- Home borrowing up.
ABS data showed the value of new owner-occupier home loan commitments increased by 17.3% through to the end of September and the value of investor loan commitments was up 8.4%. The 12.1% rise in the value of owner-occupier housing finance commitments over the September quarter was the fastest quarter-on-quarter gain since the September 2015 quarter. The value of investment loan commitments was up 6.0% over the September quarter, which was the fastest gain since the December quarter of 2016.
- Construction insolvencies rise.
Data from ASIC revealed insolvencies in the $150bn residential and non-residential construction industry rose in the September 2019 quarter, spiking to their highest level since the September 2013 quarter. Insolvencies jumped 78% in Victoria, 41% in Queensland and 7% in NSW. Of the 2,309 insolvencies for the year, construction accounted for 22%, up 2% from a year earlier. If you operate B2B, talk to your EBM Account Manager about Credit Insurance.
- ‘Cool’ tradies in the money.
According to data from SEEK, air-conditioning and refrigeration mechanics are Australia’s richest tradies, pocketing $83,278 annually (on average) – and enjoying 7.7% pay growth since 2016. Electricians ($82,782), fitters, turners and machinists ($79,170) are hot on their tails.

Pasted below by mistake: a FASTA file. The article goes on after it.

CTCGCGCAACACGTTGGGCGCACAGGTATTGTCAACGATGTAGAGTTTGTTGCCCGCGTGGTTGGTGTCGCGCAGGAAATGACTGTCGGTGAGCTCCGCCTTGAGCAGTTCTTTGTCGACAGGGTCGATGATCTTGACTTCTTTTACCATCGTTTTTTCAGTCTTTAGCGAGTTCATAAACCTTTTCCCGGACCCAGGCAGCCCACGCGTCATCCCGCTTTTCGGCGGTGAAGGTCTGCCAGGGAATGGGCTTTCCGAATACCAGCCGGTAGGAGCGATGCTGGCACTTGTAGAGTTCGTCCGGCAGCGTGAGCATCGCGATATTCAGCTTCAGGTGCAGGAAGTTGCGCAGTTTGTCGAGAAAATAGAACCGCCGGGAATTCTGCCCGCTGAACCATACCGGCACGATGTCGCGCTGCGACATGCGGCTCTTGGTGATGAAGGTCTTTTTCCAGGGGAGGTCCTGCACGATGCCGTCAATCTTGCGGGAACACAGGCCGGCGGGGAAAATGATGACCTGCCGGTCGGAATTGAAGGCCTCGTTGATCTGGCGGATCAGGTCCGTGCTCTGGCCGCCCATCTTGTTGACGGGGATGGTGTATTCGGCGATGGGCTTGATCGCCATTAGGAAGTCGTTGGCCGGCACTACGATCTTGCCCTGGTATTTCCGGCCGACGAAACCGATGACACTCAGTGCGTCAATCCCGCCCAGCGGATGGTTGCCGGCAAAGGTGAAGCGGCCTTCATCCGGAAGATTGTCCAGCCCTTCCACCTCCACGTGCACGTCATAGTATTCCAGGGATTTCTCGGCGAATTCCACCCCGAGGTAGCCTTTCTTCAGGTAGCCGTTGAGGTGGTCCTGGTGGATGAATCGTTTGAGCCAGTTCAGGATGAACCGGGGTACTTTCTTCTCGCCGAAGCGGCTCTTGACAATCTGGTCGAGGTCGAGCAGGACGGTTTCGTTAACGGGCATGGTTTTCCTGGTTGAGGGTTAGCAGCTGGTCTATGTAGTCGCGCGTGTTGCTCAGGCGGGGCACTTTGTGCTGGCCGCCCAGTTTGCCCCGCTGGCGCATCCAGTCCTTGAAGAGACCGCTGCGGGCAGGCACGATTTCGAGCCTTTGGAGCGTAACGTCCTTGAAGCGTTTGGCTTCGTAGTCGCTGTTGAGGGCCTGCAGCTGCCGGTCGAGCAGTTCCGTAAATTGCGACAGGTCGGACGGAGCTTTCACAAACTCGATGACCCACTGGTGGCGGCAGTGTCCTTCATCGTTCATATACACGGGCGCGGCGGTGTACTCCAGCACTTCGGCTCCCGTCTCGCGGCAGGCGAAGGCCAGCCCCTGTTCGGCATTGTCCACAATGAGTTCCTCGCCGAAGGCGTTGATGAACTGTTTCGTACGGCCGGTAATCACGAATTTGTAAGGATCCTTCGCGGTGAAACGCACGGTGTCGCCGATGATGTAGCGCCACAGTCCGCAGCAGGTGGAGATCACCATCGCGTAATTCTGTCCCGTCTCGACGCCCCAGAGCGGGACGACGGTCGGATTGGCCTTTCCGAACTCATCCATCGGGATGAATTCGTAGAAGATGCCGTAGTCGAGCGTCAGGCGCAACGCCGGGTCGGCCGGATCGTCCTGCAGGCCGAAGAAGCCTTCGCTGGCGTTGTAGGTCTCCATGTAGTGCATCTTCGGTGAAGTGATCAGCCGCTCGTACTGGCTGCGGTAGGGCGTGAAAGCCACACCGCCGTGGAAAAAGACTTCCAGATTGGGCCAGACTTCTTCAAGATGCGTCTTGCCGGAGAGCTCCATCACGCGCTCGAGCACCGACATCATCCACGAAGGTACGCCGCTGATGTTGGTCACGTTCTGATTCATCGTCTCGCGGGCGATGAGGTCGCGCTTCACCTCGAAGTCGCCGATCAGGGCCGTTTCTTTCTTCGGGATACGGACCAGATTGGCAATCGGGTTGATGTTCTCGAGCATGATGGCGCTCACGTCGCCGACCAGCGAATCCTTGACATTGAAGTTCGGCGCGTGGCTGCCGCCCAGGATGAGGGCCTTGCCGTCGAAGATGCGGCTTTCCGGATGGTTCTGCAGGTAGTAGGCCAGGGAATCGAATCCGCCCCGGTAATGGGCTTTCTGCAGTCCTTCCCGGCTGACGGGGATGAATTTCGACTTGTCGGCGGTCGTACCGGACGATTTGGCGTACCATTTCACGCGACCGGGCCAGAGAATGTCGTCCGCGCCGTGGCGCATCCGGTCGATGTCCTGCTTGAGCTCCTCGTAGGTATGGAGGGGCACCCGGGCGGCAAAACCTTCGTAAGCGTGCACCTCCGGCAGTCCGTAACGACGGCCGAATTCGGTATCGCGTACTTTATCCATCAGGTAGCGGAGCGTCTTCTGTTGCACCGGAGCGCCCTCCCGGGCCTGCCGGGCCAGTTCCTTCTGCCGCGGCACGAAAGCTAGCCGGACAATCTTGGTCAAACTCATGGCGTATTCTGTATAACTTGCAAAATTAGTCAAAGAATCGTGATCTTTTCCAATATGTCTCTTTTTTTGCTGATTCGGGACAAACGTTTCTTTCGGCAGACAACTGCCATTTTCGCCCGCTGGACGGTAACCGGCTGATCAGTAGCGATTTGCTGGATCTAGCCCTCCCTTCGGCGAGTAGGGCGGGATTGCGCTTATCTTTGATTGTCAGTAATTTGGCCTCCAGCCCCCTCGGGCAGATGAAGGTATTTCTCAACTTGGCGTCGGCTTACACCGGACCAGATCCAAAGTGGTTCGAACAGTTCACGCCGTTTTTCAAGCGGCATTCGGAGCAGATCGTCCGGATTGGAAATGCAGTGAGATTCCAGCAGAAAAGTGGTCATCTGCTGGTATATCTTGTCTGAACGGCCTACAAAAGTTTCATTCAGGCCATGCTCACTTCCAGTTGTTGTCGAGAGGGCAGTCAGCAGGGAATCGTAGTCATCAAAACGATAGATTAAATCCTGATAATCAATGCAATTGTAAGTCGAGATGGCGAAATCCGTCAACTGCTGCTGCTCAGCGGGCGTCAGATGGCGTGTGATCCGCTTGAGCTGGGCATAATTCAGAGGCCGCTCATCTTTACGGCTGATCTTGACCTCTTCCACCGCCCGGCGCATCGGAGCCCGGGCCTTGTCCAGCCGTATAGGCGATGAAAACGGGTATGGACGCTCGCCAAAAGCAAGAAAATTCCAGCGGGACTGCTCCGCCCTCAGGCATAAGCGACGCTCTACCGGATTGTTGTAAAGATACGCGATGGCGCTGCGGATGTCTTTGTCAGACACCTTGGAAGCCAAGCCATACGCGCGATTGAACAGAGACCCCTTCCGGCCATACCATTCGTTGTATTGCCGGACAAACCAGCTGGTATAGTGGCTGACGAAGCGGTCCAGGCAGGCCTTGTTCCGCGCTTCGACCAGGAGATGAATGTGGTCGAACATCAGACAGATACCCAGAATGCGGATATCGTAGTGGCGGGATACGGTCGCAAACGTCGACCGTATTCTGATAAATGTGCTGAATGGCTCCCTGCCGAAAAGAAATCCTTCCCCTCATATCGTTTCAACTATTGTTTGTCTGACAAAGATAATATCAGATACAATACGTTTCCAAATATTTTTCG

- Safety a priority on worksites.
The Safety InSite: Examining health and safety practices in the Australian construction industry report found 76% of businesses place an accident-free workplace as their top priority and 82% had a formal WHS policy in place, but only 40% had a mental health strategy. The report also found 83% believe safety is an integral part of everyone’s job and 79% said employees need to be involved in making WH&S decisions, yet 78% of construction businesses will put the cause of incidents down to lack of care by workers on site. In most companies, leadership and site managers are typically responsible for designing policies, monitoring compliance, managing risk and resolving issues; however, 56% shift the responsibility of identifying hazardous activities onto subcontractors.